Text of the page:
And to binoo, now my favourite moderateur in the world, may your hovercraft be ever full of eels and your Brie only Triple Cream.


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8 Responses to “WPF MVVM in VB.NET: Delegating Event Subscriptions for RoutedCommand (or any ICommand) in the ViewModel”

  1. Kerry Jenkins Says:

    Thank you for posting this. I was converting http://devlicio.us/blogs/rob_eisenberg/archive/2009/11/13/mvvm-study-part-4-naked-wpf.aspx from c# to vb and was stuck in the same way as you described. Your post helped a lot. Thanks!

    • baraholka1 Says:

      No problems Kerry,

      By the way that link you posted goes to a very useful set of tutorials.
      Thanks for that!

      – Barra

  2. Sean Liu Says:

    I was going through Josh Smith’s article on MVVM and had exactly the same problem. A Big Thank You for posting this finding!

    • baraholka1 Says:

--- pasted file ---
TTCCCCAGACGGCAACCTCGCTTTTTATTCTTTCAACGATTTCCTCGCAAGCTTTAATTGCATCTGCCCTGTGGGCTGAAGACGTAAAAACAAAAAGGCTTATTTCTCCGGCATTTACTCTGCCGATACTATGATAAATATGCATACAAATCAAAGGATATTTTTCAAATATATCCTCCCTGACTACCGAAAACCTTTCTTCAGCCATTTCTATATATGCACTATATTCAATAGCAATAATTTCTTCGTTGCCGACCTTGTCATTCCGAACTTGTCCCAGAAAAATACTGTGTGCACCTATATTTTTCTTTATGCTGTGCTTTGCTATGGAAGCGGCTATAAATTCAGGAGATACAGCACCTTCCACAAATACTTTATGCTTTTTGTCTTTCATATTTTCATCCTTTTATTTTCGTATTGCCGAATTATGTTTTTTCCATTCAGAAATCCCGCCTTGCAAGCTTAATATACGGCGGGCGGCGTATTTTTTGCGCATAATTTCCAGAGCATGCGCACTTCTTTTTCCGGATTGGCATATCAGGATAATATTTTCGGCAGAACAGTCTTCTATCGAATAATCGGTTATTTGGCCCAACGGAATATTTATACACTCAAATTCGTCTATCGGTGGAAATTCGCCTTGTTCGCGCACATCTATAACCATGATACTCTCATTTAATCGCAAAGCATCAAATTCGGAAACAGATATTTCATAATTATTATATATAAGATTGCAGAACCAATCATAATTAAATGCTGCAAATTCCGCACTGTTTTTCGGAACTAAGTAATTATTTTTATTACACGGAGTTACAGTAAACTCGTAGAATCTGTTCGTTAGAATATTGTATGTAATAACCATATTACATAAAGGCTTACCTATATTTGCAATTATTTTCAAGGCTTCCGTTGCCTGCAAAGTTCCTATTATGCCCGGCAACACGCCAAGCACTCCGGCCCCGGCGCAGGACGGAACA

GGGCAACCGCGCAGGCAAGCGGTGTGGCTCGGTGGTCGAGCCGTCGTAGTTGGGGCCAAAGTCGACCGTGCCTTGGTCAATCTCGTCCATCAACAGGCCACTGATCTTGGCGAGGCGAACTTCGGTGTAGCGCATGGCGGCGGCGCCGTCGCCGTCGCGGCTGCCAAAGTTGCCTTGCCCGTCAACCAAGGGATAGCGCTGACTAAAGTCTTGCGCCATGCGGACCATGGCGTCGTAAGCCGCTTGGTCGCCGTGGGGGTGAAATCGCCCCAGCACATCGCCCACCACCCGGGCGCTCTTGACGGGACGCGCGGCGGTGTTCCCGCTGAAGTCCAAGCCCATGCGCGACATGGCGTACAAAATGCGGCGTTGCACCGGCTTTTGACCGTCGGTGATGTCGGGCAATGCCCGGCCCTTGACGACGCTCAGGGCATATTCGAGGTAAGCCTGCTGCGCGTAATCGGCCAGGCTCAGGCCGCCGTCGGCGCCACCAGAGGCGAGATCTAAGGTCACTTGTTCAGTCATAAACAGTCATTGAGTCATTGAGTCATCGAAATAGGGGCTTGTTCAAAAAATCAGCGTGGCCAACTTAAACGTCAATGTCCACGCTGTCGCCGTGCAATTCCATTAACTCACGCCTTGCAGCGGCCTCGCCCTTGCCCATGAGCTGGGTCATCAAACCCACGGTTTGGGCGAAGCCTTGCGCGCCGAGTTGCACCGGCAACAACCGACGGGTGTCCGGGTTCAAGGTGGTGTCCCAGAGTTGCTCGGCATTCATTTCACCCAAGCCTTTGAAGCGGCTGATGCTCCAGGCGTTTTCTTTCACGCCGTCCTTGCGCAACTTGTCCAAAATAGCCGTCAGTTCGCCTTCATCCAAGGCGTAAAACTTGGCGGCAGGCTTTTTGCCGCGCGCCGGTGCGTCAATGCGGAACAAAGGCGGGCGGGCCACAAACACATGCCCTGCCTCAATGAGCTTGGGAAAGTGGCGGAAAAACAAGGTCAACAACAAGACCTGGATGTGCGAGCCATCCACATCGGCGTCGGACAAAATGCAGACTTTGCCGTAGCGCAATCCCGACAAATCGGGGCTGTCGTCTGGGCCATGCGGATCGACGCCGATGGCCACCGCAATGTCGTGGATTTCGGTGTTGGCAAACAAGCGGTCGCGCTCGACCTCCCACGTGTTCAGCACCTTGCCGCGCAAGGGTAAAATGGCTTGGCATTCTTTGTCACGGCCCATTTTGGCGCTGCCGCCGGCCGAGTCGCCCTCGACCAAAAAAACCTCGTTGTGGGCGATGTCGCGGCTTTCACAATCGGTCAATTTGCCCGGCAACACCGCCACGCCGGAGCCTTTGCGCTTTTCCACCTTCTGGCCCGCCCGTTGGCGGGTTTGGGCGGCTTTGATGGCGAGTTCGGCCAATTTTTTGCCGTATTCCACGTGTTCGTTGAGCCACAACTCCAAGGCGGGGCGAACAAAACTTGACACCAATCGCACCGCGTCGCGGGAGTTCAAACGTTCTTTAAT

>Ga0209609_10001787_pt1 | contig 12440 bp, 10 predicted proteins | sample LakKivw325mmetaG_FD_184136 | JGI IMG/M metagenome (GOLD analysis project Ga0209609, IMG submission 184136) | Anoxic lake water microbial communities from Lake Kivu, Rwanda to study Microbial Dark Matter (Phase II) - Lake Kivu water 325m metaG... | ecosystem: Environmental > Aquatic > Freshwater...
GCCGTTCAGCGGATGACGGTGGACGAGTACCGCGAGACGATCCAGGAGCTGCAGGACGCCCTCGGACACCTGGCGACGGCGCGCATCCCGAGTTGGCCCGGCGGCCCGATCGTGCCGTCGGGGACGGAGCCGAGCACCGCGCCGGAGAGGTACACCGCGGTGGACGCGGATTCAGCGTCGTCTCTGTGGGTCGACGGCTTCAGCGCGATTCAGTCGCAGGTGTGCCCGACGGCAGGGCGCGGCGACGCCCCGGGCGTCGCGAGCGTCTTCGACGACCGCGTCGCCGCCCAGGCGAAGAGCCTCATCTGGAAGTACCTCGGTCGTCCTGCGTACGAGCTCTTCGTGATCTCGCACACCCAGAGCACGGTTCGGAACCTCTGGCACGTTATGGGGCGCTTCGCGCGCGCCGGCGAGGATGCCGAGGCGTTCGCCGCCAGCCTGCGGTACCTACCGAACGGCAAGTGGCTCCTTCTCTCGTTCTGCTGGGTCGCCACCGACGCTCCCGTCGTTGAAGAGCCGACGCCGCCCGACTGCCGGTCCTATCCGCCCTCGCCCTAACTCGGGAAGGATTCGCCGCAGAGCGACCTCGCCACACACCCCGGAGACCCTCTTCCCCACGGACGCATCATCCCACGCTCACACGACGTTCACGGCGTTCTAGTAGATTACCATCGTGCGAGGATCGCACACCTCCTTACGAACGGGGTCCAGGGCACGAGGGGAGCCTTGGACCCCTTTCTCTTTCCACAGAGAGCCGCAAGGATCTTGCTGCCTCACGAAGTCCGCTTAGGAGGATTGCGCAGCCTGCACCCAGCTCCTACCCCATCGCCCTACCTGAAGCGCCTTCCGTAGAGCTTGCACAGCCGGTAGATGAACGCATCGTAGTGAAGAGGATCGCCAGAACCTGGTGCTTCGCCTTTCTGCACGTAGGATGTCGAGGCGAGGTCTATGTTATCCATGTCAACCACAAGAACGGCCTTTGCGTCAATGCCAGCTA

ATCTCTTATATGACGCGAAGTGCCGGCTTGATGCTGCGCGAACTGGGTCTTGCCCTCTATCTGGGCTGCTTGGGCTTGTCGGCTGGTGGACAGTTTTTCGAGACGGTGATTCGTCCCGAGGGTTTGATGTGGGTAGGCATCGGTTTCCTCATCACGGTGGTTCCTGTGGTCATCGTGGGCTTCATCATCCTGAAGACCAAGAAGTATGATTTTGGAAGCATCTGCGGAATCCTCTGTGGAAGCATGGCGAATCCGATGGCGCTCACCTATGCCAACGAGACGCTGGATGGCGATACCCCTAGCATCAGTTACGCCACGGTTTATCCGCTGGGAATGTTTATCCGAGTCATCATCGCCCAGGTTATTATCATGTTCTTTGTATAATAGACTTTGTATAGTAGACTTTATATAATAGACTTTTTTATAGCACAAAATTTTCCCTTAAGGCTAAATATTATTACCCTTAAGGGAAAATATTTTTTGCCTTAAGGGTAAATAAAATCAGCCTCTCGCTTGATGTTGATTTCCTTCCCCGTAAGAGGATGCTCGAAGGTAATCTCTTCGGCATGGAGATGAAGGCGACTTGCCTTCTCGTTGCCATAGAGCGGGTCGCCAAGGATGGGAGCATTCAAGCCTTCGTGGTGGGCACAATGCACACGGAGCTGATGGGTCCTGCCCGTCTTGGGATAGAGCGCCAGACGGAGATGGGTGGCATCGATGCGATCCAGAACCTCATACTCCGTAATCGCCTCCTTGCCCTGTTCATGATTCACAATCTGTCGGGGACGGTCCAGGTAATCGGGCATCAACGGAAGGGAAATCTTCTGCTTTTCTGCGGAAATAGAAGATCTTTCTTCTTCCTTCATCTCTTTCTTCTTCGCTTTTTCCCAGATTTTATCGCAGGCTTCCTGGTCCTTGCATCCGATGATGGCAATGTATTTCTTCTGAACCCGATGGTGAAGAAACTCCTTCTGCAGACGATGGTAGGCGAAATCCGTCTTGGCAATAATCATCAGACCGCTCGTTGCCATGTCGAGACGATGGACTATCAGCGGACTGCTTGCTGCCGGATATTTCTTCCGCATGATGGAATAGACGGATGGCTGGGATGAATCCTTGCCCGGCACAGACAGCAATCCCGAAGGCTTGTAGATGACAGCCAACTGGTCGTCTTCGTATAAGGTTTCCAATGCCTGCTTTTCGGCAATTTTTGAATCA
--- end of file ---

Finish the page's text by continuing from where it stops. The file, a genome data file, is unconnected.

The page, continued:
Hiya Sean,

      No probs. I read somewhere that MSDN will start putting up WPF examples in VB.NET. Hopefully that will be done by the Prism team too!

      – Barra

  3. Michael Bakker Says:

    Stuck in exact the same way as you, i found this article. Thanks for sharing!

    -Michael Bakker
    -Groningen, Holland

  4. Michael Bakker Says:

    A WPF routedevent example for VB.NET:

    Public Shared ReadOnly CancelClickEvent As RoutedEvent = EventManager.RegisterRoutedEvent(“CancelClick”, RoutingStrategy.Bubble, GetType(RoutedEventHandler), GetType(MyCustomControl))

    Public Custom Event CancelClick As RoutedEventHandler
    AddHandler(ByVal value As RoutedEventHandler)
    MyBase.AddHandler(CancelClickEvent, value)
    End AddHandler
    RemoveHandler(ByVal value As RoutedEventHandler)
    MyBase.RemoveHandler(CancelClickEvent, value)
    End RemoveHandler
    RaiseEvent(sender As Object, e As RoutedEventArgs)
    End RaiseEvent
    End Event

    See also: http://www.dotnetcurry.com/ShowArticle.aspx?ID=569

    -Michael Bakker
    -Groningen, Holland

    • baraholka1 Says:

      Hi Michael,

      Thanks for dropping by and taking the trouble to add the useful example.
      Well BItten!

      – Barra

  5. Torsten Says:

    Thank you. I started with MVVM right now and your post helped me a lot.